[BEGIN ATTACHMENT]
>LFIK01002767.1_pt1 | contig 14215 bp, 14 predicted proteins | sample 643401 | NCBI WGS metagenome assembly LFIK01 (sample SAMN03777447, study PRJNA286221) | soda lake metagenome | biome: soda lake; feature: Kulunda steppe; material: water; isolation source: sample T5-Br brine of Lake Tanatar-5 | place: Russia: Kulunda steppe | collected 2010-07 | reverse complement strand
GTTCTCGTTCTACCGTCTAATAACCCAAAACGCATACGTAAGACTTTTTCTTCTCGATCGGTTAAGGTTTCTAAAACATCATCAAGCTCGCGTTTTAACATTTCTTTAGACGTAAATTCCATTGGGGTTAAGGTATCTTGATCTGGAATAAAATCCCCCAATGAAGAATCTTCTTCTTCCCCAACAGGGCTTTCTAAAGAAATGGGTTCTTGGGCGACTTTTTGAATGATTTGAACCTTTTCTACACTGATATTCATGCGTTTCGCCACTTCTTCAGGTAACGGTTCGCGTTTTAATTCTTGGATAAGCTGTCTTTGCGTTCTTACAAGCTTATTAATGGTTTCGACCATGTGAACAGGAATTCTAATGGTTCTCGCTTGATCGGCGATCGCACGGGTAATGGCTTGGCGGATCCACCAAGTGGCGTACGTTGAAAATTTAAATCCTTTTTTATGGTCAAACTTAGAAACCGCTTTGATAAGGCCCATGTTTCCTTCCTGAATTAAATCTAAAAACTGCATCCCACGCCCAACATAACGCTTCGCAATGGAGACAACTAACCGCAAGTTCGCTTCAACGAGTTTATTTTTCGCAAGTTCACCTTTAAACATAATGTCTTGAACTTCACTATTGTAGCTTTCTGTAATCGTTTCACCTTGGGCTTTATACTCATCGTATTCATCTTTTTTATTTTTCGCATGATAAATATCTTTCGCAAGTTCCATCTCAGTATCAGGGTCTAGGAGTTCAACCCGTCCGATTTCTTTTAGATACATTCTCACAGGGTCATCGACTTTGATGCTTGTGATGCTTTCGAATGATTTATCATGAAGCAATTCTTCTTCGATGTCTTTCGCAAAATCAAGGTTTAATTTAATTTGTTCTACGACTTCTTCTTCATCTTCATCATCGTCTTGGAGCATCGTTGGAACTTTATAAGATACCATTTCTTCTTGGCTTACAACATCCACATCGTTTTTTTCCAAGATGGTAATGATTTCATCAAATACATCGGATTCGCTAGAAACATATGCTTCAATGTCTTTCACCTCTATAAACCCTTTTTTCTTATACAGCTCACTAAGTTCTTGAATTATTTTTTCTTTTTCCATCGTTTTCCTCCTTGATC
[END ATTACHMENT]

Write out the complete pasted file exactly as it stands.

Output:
>LFIK01002767.1_pt1 | contig 14215 bp, 14 predicted proteins | sample 643401 | NCBI WGS metagenome assembly LFIK01 (sample SAMN03777447, study PRJNA286221) | soda lake metagenome | biome: soda lake; feature: Kulunda steppe; material: water; isolation source: sample T5-Br brine of Lake Tanatar-5 | place: Russia: Kulunda steppe | collected 2010-07 | reverse complement strand
GTTCTCGTTCTACCGTCTAATAACCCAAAACGCATACGTAAGACTTTTTCTTCTCGATCGGTTAAGGTTTCTAAAACATCATCAAGCTCGCGTTTTAACATTTCTTTAGACGTAAATTCCATTGGGGTTAAGGTATCTTGATCTGGAATAAAATCCCCCAATGAAGAATCTTCTTCTTCCCCAACAGGGCTTTCTAAAGAAATGGGTTCTTGGGCGACTTTTTGAATGATTTGAACCTTTTCTACACTGATATTCATGCGTTTCGCCACTTCTTCAGGTAACGGTTCGCGTTTTAATTCTTGGATAAGCTGTCTTTGCGTTCTTACAAGCTTATTAATGGTTTCGACCATGTGAACAGGAATTCTAATGGTTCTCGCTTGATCGGCGATCGCACGGGTAATGGCTTGGCGGATCCACCAAGTGGCGTACGTTGAAAATTTAAATCCTTTTTTATGGTCAAACTTAGAAACCGCTTTGATAAGGCCCATGTTTCCTTCCTGAATTAAATCTAAAAACTGCATCCCACGCCCAACATAACGCTTCGCAATGGAGACAACTAACCGCAAGTTCGCTTCAACGAGTTTATTTTTCGCAAGTTCACCTTTAAACATAATGTCTTGAACTTCACTATTGTAGCTTTCTGTAATCGTTTCACCTTGGGCTTTATACTCATCGTATTCATCTTTTTTATTTTTCGCATGATAAATATCTTTCGCAAGTTCCATCTCAGTATCAGGGTCTAGGAGTTCAACCCGTCCGATTTCTTTTAGATACATTCTCACAGGGTCATCGACTTTGATGCTTGTGATGCTTTCGAATGATTTATCATGAAGCAATTCTTCTTCGATGTCTTTCGCAAAATCAAGGTTTAATTTAATTTGTTCTACGACTTCTTCTTCATCTTCATCATCGTCTTGGAGCATCGTTGGAACTTTATAAGATACCATTTCTTCTTGGCTTACAACATCCACATCGTTTTTTTCCAAGATGGTAATGATTTCATCAAATACATCGGATTCGCTAGAAACATATGCTTCAATGTCTTTCACCTCTATAAACCCTTTTTTCTTATACAGCTCACTAAGTTCTTGAATTATTTTTTCTTTTTCCATCGTTTTCCTCCTTGATC